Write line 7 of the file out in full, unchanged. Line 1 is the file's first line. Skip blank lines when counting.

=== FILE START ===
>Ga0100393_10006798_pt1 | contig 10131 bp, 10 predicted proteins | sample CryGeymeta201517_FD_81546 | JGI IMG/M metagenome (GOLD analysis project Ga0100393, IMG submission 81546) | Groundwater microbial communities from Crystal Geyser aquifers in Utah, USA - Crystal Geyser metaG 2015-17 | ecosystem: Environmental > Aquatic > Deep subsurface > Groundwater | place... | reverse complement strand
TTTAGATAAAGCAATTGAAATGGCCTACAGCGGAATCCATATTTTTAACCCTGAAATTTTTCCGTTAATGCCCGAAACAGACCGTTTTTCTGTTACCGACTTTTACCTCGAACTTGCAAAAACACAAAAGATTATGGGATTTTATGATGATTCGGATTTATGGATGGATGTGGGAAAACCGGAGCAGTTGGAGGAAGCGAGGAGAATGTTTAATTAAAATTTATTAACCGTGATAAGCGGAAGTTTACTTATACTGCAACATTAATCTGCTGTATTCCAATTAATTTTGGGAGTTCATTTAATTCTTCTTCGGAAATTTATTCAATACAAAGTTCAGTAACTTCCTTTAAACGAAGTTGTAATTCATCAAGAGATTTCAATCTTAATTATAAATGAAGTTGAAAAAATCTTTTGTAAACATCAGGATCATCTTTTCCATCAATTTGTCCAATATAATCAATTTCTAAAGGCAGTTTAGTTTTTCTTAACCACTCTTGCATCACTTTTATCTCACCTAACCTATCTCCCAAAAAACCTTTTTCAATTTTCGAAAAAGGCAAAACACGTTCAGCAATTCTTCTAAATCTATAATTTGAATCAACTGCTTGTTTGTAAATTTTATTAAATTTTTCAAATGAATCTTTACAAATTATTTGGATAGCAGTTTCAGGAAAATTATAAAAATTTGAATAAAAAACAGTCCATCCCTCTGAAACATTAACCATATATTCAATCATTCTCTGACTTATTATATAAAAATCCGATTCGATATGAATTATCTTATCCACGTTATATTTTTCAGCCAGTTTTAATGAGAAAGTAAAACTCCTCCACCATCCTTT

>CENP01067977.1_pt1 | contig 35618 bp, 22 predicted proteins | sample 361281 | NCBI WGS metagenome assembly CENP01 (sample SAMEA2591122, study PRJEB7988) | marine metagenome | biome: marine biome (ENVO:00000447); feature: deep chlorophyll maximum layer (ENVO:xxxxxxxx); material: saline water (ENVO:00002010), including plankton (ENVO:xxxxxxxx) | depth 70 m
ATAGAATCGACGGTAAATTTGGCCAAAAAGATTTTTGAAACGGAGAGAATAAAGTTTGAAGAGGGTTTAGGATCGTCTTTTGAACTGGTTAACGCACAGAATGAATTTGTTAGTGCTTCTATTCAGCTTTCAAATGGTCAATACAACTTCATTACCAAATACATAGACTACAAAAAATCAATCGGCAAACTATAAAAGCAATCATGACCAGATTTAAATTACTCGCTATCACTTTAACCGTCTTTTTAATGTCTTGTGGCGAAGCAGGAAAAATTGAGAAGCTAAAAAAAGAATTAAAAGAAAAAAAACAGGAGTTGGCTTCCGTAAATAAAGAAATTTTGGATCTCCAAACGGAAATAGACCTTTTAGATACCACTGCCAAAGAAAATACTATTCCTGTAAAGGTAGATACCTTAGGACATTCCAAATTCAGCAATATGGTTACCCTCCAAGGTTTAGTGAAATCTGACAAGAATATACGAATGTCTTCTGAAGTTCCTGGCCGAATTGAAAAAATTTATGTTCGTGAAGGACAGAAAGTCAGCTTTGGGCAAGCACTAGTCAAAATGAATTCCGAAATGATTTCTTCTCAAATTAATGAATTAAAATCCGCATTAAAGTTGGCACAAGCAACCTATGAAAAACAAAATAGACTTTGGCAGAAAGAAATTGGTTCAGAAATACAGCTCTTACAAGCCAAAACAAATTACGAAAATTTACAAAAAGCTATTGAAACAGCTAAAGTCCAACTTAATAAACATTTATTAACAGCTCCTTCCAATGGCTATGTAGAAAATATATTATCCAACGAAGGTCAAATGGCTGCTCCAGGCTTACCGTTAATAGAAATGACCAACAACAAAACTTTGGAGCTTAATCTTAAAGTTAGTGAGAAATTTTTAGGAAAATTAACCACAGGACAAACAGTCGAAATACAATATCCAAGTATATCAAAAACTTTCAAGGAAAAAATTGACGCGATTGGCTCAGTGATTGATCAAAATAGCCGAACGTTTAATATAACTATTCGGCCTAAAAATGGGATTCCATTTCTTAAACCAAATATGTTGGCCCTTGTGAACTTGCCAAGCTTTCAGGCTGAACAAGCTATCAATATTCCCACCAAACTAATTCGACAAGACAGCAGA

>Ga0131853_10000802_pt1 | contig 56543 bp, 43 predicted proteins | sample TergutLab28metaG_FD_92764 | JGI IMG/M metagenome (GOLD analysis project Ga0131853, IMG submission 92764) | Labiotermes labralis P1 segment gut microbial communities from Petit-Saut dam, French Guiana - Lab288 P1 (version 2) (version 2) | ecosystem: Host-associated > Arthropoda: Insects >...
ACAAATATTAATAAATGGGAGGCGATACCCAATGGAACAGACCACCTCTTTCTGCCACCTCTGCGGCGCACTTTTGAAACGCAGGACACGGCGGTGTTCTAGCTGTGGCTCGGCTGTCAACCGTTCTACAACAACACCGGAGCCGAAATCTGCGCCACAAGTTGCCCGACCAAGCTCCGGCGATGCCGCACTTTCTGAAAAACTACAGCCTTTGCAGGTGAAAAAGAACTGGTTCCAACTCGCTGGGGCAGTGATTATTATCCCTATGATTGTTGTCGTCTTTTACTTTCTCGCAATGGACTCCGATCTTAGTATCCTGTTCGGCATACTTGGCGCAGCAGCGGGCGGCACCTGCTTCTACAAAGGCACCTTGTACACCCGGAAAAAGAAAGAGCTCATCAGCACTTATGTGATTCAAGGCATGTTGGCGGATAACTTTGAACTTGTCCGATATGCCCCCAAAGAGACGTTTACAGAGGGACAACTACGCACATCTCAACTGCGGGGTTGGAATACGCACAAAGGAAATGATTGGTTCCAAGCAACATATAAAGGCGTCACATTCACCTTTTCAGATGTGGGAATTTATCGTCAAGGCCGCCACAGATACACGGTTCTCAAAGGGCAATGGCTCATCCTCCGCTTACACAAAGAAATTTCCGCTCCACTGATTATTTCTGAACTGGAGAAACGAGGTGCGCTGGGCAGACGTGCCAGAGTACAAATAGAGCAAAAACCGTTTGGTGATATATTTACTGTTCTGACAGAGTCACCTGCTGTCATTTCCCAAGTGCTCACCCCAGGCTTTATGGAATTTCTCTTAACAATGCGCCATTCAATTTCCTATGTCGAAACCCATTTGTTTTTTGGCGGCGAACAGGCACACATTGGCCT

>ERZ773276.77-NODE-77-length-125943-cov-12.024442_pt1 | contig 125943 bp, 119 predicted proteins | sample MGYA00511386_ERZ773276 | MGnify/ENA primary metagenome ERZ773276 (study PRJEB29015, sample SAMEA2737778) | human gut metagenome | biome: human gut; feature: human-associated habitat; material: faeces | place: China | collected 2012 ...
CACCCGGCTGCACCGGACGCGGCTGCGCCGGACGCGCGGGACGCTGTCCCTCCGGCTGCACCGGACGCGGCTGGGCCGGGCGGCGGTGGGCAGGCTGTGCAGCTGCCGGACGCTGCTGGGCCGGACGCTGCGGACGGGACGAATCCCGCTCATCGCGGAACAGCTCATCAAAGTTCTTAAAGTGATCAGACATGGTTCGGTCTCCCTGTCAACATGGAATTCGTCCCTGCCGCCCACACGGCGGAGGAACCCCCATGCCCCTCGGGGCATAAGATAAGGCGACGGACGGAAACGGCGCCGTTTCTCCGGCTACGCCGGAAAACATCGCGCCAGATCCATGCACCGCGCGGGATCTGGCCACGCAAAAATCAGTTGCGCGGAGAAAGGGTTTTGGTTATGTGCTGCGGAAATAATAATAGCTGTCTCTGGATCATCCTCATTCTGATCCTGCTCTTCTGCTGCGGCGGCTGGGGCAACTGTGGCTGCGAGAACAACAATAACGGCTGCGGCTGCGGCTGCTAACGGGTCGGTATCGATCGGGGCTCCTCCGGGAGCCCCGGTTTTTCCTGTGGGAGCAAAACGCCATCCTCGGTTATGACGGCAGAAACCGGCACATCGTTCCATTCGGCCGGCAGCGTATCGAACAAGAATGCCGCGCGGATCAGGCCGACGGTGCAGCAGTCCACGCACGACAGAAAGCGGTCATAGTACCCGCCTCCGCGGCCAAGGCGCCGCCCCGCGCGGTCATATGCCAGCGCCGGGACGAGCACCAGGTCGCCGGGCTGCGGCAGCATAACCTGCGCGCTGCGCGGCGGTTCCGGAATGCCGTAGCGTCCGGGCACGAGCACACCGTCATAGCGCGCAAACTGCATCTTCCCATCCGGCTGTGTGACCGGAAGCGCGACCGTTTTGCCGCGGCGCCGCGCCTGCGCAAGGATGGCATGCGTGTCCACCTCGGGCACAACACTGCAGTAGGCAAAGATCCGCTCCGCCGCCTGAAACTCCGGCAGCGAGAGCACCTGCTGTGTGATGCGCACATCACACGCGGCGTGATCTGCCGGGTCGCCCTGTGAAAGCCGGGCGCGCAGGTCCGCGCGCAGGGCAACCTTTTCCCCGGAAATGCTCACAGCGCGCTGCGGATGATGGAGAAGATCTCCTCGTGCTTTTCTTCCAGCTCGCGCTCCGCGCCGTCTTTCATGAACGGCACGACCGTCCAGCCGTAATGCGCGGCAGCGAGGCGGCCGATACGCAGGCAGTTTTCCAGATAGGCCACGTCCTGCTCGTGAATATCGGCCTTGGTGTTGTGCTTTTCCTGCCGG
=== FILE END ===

>ERZ773276.77-NODE-77-length-125943-cov-12.024442_pt1 | contig 125943 bp, 119 predicted proteins | sample MGYA00511386_ERZ773276 | MGnify/ENA primary metagenome ERZ773276 (study PRJEB29015, sample SAMEA2737778) | human gut metagenome | biome: human gut; feature: human-associated habitat; material: faeces | place: China | collected 2012 ...